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Romeo and Juliet - Explain how Shakespeare builds up tension and excitement for the audience in Act 3, Scene 5 of Romeo and Juliet.

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Introduction

Romeo and Juliet Explain how Shakespeare builds up tension and excitement for the audience in Act 3, Scene 5 of Romeo and Juliet. "Two households, both alike in dignity, In fair Verona, where we lay our scene, From ancient grudge break to new mutiny, Where civil blood makes civil hands unclean." These lines begin the prologue of the famous 'Romeo and Juliet', a play full of tragedy, love and fate. Throughout the play we see that fate plays one of the largest roles in the plot. The play begins by stating that Romeo and Juliet will be affected by fate. It explains to the audience that Romeo and Juliet are doomed from the start, "From the fatal loins of these two foes, a pair of star-crossed lovers take their life." This shows what fate already has in store for them before they are born. It displays that fate will be a large factor in the story and the end will be tragic. It also shows that the two that are born to love are born into a bitter and hateful grudge between the two families. Their "star-crossed" destiny is as if fate has given them an unlucky place in life. All of these things allow us to believe that fate will determine the out-come of the play. One of the most crucial and yet pivotal parts of the play is Act 3, scene 5, seen through arranged marriages, rage and consequences. ...read more.

Middle

The audience finds the dramatic irony quite enjoyable because Lady Capulet is unaware of her true feelings. Lady Capulet's speech is full of dramatic irony since her hope of poisoning Romeo anticipates the method he chooses to take his own life in the final act of the play. When Juliet discovers her mothers plans of life changing revenge for Romeo, "Shall give him such an unaccustom'd dram," Juliet does not immediately suggest her true feelings but covers them up by saying, " Indeed, I never shall be satisfied with Romeo, until I behold him-dead-". Juliet uses the pause as a cover up of two meanings. The gap between him and dead is extremely important because she is saying that she wants to be with Romeo and only says 'dead' to cover up her true feelings of love. Juliet feels horrified of her mother's plans and tries to think of a way to stop the completion of the plans, "Madam, if you could find out but a man to bear a poison, I would temper it;" implicating she will deal with the poison, allowing her to obliterate the plans and to give her lover a chance to live for the reason that she cannot live without him. Through the effects of Lady Capulet's plans the audience will feel tense and dissatisfied and will feel abhorrence towards Lady Capulet. When Lady Capulet announces the 'exciting' news to Juliet, "Hath sorted out a sudden day of joy," Juliet replies with a conflicting response, "I will not merry yet." ...read more.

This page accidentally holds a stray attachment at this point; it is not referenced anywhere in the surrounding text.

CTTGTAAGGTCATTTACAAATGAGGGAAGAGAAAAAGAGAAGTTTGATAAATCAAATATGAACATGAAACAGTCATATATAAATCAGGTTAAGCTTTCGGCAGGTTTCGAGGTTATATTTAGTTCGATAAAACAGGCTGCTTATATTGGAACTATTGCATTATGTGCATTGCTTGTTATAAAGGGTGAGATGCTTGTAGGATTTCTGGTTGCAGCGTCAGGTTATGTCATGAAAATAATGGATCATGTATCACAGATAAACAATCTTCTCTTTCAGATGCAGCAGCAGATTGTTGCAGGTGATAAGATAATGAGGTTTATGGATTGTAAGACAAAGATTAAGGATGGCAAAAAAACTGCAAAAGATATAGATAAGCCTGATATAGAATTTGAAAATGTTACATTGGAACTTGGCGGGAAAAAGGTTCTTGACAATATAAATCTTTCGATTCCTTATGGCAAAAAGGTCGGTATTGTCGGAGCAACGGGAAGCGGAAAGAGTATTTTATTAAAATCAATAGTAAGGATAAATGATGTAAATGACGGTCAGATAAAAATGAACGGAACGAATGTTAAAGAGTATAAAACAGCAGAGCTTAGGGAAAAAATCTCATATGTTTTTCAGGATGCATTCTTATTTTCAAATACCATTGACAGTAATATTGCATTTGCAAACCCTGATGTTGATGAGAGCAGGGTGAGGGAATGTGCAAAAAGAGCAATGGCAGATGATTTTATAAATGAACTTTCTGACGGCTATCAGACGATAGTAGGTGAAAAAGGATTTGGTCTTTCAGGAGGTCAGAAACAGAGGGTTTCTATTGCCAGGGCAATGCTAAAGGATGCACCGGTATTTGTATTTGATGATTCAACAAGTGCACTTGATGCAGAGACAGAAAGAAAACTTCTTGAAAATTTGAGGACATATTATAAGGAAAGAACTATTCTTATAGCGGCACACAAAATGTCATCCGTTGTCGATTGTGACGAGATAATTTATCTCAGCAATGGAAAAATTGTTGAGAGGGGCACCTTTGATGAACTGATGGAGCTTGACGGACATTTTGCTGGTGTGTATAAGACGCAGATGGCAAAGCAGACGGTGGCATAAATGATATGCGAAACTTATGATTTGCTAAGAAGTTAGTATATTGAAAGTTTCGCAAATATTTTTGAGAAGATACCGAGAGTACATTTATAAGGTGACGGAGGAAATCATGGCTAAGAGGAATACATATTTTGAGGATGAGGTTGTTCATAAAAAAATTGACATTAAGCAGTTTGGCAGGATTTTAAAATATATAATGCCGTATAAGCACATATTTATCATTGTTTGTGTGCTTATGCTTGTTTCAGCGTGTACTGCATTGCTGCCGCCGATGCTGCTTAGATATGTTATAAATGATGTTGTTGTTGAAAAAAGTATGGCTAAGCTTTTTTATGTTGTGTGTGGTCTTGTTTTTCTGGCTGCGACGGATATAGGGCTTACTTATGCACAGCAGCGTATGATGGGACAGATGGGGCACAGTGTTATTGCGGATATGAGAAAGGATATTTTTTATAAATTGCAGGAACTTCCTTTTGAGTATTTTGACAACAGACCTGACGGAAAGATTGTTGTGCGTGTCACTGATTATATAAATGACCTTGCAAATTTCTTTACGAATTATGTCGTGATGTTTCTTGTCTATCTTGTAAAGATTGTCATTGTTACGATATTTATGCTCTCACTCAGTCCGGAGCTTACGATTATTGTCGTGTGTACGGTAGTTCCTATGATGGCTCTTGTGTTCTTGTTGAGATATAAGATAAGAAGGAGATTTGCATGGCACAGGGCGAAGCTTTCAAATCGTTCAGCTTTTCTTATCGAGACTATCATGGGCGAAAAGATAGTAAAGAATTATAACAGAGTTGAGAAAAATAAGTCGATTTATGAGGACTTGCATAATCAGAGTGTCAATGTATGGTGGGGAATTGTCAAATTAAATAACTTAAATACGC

Conclusion

Juliet feels afflicted and abandoned, which should not be known of, by such a young girl. Act 3, scene 5 is an incredibly exciting scene for the audience, firstly because there is a constant reminder to death which does not allow the audience to forget about Romeo and Juliet's fate. Secondly Act 3, scene 5 is significant for it is the most pivotal scene of this tragic play. This scene reveals the results of past activities and begins a series of tragic misunderstandings and fatal reactions. It also shows the transformations occurring amongst characters and their relationships with one another. Lastly the tone of the play is revealed through the language, Shakespeare presents these changes as well as forewarning the eventual tragedy: Romeo and Juliet's death. Fate is a key character in this play. There are many occasions where it would have been possible for a different ending had things been different: if the Montague's and the Capulet's didn't have a feud between them, if Romeo had lusted after Rosaline, if Romeo hadn't met Juliet... One of the many transformations presented in this scene is that of Romeo and Juliet's love for one another. Romeo and Juliet's love makes the transition from infatuation to a deep and sincere love. Throughout the play Shakespeare explores the destructive power of passion, the influence of fate and chance, the theme of divided loyalties and fatal flaws. ...read more.

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